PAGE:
On average, the asylum procedure took about nine months to complete in 1999.

Although some asylum seekers are held in detention, they are generally not detained. Canada provides asylum seekers with a variety of social services, including income support and health services. Asylum seekers are also authorized to work while their claims are pending.

In January, the minister of Citizenship and Immigration released plans to overhaul the country's immigration and refugee legislation in order to find the appropriate balance between "protecting refugees and protecting North America from illegal activity."

Proposed reforms to refugee and asylum procedures included: requiring asylum seekers to file an application within 30 days (with some exceptions); precluding refused asylum seekers who return to Canada from making a second asylum claim; consolidating decision-making on protection issues at the IRB; increasing the number of immigration officers to intercept improperly documented migrants before they reach Canada; and detaining asylum seekers who refuse to cooperate in establishing their identity.

The proposal also included reducing the waiting period from five to three years for granting permanent resident status to refugees unable to obtain identity documents. Changes to Canada's overseas refugee resettlement program would include placing a higher priority on family reunification, processing urgent cases more quickly, and working more closely with nongovernmental organizations (NGOs).

NGOs expressed concern that some of the proposed changes to the asylum system, particularly the proposed 30-day time limit on filing asylum applications, would lead to violations of both the Canadian Charter and international human rights standards.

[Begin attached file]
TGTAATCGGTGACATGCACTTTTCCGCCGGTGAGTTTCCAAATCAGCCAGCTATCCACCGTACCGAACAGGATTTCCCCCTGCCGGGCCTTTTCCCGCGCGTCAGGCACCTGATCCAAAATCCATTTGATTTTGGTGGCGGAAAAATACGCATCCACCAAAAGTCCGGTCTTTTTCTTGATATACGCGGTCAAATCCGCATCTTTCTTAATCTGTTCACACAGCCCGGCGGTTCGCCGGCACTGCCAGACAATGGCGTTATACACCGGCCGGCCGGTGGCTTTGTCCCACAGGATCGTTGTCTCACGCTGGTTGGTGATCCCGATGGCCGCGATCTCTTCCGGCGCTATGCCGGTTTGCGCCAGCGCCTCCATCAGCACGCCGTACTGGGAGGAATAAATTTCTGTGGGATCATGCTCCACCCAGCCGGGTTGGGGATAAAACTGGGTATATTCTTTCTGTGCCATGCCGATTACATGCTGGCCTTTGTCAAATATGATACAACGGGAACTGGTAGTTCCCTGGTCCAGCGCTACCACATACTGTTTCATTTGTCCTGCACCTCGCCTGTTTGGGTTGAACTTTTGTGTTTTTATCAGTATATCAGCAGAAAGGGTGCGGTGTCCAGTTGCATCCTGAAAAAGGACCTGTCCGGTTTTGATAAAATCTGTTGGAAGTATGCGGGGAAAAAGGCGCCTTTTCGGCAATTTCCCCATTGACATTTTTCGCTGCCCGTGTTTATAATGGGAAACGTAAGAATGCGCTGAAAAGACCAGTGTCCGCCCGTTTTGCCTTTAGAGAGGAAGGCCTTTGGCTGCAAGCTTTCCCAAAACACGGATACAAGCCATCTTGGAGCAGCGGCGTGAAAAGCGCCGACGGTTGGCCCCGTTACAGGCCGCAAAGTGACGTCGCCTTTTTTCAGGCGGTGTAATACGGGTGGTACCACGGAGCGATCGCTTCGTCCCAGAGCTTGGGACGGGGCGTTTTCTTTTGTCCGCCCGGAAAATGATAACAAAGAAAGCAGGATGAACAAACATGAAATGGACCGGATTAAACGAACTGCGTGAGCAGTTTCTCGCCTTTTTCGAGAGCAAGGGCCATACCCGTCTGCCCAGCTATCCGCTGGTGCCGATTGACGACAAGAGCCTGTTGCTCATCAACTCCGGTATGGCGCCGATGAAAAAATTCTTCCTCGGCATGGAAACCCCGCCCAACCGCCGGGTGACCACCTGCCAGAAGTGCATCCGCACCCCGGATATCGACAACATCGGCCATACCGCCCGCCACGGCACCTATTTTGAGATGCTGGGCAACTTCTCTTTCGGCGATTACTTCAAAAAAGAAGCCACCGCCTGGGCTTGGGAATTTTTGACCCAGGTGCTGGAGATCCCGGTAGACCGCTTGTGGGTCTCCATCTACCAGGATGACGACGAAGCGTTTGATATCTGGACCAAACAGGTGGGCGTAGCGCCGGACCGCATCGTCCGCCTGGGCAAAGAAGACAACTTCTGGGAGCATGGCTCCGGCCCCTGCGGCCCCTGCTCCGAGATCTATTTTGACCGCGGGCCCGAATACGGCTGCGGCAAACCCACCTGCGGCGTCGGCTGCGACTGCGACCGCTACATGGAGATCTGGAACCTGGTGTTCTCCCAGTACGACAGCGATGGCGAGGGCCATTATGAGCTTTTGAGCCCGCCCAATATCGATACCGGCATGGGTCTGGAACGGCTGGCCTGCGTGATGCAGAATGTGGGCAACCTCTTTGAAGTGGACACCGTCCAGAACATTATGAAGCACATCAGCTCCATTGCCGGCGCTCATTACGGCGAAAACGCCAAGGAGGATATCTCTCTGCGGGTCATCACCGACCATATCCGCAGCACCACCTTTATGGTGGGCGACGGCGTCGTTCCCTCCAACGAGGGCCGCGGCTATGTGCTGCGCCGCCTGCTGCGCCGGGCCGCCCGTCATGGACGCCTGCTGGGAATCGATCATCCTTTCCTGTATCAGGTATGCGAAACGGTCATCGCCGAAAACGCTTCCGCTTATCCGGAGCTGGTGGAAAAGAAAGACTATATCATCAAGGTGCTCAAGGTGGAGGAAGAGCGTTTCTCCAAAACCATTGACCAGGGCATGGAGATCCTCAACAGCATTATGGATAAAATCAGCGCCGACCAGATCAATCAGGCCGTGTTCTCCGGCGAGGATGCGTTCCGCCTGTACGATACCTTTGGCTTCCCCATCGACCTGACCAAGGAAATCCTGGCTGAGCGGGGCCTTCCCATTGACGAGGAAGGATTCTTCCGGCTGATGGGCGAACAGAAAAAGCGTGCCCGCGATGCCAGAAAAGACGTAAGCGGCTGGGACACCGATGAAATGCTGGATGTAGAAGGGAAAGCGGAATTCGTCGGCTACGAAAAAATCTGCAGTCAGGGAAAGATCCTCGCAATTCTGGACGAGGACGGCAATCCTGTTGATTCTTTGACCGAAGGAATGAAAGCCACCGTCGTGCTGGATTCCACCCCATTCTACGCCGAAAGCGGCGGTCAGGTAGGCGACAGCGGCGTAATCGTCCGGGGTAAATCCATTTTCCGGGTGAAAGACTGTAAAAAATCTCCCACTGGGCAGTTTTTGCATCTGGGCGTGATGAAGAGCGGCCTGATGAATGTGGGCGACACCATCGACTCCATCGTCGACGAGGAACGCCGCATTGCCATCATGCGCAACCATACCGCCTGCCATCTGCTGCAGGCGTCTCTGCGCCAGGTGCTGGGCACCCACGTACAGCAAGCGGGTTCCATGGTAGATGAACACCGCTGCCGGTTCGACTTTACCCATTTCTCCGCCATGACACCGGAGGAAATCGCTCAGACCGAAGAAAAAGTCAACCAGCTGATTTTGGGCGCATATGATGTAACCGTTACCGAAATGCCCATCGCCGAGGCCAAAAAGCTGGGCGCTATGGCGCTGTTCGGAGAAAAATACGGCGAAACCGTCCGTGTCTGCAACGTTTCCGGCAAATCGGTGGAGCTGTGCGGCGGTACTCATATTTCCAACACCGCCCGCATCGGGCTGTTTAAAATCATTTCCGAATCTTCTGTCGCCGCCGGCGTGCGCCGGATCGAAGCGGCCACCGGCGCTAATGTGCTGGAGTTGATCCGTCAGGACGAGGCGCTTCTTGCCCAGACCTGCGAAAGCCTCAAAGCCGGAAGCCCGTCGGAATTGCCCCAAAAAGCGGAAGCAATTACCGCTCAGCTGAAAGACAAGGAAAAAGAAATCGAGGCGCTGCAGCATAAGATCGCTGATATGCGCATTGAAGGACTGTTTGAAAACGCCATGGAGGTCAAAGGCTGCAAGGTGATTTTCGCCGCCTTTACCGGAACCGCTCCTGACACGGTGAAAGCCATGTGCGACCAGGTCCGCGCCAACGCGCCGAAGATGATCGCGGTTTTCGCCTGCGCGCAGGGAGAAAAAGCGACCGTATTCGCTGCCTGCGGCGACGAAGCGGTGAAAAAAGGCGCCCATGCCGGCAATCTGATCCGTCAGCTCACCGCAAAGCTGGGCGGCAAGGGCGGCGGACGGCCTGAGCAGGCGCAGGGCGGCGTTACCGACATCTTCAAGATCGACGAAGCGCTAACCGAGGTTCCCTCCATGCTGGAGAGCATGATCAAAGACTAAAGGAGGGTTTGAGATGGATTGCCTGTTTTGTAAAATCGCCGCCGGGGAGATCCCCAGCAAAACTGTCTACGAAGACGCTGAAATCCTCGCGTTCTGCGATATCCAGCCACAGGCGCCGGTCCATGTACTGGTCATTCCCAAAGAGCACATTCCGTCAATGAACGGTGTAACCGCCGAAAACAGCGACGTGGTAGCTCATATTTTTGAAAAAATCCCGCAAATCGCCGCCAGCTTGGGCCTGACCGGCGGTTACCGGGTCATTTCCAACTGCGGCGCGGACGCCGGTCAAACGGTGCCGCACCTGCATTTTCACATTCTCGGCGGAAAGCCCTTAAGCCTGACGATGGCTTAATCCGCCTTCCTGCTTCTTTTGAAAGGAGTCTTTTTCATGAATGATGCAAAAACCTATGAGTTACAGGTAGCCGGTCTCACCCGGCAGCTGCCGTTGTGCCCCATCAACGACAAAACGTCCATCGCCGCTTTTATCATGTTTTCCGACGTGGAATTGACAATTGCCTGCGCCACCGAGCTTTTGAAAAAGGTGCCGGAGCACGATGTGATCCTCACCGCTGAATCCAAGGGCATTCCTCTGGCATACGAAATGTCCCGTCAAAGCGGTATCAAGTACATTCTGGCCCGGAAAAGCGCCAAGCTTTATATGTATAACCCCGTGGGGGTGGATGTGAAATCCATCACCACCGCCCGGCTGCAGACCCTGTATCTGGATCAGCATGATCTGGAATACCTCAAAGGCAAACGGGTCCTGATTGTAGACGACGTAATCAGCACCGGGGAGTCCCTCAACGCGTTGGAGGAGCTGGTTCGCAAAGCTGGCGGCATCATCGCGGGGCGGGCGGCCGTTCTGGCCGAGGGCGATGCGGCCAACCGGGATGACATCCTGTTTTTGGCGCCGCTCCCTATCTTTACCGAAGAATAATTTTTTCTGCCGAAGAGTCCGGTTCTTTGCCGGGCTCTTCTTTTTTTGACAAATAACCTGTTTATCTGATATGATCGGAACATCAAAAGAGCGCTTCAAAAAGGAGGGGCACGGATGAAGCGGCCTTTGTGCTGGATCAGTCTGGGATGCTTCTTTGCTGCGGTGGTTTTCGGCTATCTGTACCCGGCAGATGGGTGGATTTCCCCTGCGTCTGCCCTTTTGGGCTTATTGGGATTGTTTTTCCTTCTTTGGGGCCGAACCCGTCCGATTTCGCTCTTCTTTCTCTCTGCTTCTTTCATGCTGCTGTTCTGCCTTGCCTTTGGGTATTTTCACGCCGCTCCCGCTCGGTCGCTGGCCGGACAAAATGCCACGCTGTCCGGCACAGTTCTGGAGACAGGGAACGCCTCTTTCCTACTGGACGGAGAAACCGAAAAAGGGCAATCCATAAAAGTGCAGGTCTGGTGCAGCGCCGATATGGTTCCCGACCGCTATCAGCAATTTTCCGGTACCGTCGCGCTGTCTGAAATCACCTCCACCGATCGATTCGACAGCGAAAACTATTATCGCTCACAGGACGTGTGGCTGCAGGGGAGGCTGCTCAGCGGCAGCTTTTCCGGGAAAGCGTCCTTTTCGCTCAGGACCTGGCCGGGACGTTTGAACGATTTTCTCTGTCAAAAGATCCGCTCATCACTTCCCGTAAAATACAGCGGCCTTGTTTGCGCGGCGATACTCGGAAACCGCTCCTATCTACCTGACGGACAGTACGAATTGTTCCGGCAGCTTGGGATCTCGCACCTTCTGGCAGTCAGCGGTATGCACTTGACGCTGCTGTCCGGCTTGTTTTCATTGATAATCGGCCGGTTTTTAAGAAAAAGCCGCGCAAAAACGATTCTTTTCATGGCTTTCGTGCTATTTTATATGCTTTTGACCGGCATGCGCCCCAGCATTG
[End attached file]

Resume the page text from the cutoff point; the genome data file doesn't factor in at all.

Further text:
(The proposed legislation was approved by the Cabinet and introduced in the House of Commons for further consideration in early spring 2000, with several modifications from the initial proposal. The approved legislation did not include the 30-day time limit for filing asylum applications. It did include a right to appeal an asylum decision on the merits of the case, something new to Canadian law, though not the right to a new hearing.)


Canada resettled 9,777 refugees in 1999. Additionally, Canada took in 5,051 mostly ethnic Albanians from Kosovo under UNHCR's humanitarian evacuation program and 2,249 Kosovars under Canada's Family Reunification and Special Needs programs. The Kosovar refugees were unlike other refugees selected for resettlement, in that they entered Canada with special permits (called Minister's permits) and were given the option of deciding later whether they wanted to remain in the country permanently. By the end of 1999, 1,787 of the Kosovars had chosen to return home.

Of the 9,777 refugees resettled in Canada, 7,445 were government-sponsored (the government paid the costs of transportation and provided services upon arrival). Private refugee sponsorships (including refugees coming to join family) slightly increased to 2,332 for the year.

Of the 9,777 refugees resettled in Canada during the year, 2,258 were admitted under Canada's "source country" and "asylum country" classes. The "asylum country" class includes people outside their country of origin who do not fit the definition of a refugee under the UN Refugee Convention but who are otherwise at risk of human rights violations, armed conflict, or civil war. Refugees in this class must be privately sponsored or be able to support themselves financially. Of the 895 refugees resettled in this class, the majority (705) were from Afghanistan.